Background Check Survey Reveals Employment Gap, Trends
Despite high unemployment statistics, employer report that they are challenged to find the right talent for key positions, according to the 2012 HireRight Employment Screening Benchmarking Report.
The fifth annual report, released today, provides insight into employment screening, hiring and talent management challenges, as well as common practices, according to a press release from HireRight.
The report is based on a survey of 2,200 HR, talent management, recruiting, security, safety and operations professionals from large, medium and small employers, in a range of industries.
The report indicates some guarded optimism around hiring as over 70 percent of the respondents expect to hire new workers in 2012, yet many of those respondents anticipate growth of less than 5 percent.
Supporting this hiring outlook is that the top business challenge for 47 percent of respondents is finding, retaining and developing quality talent, the release says. This concern outweighed cost-cutting, which was last year’s top-ranked business challenge. Cutting costs dropped to third place this year, at 24 percent.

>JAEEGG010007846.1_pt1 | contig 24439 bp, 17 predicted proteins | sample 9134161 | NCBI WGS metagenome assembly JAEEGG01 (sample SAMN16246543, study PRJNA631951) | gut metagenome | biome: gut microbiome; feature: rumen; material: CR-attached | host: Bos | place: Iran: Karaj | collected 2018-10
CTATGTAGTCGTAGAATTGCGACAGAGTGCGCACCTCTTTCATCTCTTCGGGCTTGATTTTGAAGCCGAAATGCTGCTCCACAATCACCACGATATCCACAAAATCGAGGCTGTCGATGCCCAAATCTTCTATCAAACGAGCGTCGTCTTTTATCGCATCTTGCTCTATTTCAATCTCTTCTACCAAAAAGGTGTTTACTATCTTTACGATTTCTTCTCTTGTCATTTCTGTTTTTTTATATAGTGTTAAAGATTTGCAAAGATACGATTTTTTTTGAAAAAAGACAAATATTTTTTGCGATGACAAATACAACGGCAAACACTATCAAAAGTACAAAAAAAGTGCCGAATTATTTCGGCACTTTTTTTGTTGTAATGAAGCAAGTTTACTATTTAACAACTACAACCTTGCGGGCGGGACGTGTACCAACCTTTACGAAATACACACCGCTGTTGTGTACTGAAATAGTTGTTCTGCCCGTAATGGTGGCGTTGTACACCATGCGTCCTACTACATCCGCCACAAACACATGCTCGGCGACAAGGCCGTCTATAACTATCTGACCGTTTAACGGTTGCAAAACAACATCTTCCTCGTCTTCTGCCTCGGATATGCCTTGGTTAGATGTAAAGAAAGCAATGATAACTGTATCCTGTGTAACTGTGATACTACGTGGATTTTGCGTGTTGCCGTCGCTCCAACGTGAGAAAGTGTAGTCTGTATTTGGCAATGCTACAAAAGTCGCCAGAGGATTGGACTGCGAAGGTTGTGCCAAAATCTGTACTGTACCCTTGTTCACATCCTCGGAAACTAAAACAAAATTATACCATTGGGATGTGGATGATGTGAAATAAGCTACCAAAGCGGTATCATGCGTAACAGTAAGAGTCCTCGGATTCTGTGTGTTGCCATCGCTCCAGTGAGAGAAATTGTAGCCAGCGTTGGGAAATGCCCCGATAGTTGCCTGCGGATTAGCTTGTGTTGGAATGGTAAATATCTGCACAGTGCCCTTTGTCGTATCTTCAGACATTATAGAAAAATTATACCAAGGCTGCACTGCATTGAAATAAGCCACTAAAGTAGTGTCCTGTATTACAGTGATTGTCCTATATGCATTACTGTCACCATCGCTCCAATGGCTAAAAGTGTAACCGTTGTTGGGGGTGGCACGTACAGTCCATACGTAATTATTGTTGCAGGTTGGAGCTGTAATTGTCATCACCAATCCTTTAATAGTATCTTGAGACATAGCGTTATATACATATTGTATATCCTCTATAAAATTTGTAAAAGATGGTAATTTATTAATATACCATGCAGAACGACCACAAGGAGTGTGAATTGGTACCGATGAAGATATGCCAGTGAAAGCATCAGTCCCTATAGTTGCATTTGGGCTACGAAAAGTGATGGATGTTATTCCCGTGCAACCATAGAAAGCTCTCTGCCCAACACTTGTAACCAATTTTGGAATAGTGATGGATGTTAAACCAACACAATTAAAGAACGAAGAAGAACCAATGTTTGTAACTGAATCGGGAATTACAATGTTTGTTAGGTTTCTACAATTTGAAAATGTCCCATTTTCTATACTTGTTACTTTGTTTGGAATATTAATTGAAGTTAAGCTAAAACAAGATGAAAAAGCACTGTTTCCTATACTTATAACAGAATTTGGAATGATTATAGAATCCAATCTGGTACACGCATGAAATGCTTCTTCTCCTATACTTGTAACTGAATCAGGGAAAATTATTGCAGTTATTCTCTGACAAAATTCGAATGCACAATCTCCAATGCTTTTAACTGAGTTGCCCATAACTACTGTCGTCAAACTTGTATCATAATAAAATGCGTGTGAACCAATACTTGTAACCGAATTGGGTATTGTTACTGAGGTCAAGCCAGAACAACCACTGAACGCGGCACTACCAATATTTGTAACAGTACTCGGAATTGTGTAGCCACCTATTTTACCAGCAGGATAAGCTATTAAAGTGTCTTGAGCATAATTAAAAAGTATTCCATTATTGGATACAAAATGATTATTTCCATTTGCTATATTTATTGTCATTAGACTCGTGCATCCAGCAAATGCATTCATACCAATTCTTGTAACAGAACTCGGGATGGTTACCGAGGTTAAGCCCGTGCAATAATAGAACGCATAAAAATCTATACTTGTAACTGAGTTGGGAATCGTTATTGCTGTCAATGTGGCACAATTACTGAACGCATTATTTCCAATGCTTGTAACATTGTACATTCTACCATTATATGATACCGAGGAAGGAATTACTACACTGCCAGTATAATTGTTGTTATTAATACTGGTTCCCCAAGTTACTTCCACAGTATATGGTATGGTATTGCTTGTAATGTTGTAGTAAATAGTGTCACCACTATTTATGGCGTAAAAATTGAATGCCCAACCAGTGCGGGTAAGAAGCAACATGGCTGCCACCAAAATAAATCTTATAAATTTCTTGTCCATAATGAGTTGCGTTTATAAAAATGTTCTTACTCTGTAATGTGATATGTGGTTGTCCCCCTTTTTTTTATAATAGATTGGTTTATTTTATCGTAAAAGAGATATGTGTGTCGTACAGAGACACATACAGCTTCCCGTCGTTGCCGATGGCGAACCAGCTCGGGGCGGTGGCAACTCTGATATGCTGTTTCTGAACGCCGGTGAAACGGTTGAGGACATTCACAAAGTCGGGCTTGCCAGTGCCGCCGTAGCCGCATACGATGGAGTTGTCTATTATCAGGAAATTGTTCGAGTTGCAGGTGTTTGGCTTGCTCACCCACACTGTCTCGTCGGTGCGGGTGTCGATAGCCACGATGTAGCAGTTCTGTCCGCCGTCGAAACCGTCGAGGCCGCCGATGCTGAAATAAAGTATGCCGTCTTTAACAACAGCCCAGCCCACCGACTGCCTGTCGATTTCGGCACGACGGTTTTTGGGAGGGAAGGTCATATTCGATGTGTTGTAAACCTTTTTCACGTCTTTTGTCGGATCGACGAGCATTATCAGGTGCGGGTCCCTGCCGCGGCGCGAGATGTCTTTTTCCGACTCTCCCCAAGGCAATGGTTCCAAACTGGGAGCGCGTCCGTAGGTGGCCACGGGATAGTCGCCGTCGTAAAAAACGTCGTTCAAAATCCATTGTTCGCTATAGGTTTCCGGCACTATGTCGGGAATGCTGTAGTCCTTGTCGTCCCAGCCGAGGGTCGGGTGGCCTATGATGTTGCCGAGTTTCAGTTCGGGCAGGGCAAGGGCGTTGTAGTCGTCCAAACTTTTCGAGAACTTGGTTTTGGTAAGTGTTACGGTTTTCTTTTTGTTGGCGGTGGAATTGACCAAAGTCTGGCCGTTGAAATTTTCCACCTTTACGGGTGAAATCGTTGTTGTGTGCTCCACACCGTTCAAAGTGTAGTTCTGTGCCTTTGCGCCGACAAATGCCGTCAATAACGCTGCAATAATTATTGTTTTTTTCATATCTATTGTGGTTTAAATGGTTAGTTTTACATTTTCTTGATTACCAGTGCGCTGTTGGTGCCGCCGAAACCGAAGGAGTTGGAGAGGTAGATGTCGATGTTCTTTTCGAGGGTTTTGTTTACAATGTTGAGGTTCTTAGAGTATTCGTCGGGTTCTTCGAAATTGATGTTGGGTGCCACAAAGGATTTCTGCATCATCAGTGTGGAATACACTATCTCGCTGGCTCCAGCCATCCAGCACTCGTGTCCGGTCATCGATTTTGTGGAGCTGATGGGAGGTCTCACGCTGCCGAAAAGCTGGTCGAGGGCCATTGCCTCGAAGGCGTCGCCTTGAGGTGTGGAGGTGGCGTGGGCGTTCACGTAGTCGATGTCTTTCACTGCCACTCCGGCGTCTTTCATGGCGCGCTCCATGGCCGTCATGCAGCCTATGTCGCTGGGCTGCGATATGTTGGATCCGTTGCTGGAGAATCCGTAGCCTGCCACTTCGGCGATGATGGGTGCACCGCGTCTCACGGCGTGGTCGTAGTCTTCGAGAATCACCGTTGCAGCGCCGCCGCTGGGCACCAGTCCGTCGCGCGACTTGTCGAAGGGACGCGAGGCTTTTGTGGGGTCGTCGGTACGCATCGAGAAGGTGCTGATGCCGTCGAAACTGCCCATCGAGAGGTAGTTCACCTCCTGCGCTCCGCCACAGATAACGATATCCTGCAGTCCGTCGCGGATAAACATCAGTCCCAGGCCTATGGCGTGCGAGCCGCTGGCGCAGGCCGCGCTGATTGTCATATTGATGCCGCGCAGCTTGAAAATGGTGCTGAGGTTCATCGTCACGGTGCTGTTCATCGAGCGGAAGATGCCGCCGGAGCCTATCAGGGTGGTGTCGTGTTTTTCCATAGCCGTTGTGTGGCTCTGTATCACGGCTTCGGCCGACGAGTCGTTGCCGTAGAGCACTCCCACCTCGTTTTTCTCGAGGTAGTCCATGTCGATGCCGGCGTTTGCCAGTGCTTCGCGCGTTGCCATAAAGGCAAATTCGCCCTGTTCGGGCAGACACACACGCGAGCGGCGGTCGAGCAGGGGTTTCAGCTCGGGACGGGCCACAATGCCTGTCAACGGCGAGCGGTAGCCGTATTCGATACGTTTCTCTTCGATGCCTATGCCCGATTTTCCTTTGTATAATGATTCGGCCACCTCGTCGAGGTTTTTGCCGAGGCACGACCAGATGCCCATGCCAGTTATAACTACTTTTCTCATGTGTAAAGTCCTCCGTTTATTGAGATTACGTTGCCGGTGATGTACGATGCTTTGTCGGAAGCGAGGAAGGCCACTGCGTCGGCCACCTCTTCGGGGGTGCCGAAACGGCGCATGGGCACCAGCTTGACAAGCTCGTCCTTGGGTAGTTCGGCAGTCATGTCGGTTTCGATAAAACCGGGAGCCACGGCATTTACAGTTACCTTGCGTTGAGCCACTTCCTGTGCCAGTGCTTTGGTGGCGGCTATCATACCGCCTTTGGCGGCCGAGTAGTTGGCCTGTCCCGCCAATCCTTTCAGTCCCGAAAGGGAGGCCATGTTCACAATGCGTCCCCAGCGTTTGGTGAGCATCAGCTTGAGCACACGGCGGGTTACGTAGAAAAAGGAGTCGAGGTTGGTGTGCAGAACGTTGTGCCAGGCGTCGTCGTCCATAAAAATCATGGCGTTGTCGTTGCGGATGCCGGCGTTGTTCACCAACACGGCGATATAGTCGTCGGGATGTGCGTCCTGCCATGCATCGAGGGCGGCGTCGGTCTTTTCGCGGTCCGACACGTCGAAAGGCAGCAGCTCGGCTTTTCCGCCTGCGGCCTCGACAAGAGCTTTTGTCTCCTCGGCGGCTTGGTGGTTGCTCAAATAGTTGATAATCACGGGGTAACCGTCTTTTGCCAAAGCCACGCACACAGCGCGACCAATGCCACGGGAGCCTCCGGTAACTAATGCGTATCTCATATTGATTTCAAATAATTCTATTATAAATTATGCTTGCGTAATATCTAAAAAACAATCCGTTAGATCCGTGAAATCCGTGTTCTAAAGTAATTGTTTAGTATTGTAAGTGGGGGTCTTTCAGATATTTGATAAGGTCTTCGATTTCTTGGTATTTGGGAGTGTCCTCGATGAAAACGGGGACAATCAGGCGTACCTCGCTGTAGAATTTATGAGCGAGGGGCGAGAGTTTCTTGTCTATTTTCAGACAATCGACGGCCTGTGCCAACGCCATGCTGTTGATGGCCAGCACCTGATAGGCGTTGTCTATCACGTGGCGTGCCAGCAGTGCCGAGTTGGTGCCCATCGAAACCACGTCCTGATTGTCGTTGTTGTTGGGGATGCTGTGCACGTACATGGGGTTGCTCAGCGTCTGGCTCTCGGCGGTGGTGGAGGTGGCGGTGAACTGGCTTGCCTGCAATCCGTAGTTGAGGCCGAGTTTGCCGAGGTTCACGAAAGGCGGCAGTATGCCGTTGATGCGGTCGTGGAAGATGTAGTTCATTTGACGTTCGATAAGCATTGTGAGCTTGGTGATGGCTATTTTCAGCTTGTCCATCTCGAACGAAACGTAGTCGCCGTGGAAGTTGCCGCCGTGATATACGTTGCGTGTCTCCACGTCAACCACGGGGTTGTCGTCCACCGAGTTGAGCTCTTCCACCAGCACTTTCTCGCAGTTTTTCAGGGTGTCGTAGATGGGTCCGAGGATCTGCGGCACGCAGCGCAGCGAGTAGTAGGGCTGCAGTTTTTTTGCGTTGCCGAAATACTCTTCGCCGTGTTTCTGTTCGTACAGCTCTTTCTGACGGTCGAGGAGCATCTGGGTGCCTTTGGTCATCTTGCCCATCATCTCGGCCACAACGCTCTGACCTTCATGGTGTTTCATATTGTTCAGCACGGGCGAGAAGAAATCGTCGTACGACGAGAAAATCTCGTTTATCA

The emphasis on finding quality talent puts employment screening in the spotlight because of its value in improving the quality of hire and supports why screening is nearly ubiquitous in large and mid-sized companies.
In this year’s study, 67 percent of respondents said that the top benefit provided by background checks is the improvement to the quality of hire. Furthermore, 70 percent of respondents reported they had uncovered a falsehood on an applicant’s resume.
Legislation changes are also causing hiccups in the hiring process, as HR personnel have to weigh the benefits and drawbacks of social media screening, credit checks, and the impact of medical marijuana legislation on drug testing policies, the release says.
Sixty-one percent of respondents report that they use or plan to use social media for recruiting, but only 15 percent report using it for background screening. Out of that 15 percent, only 23 percent have a formal policy in place governing how those screens are conducted.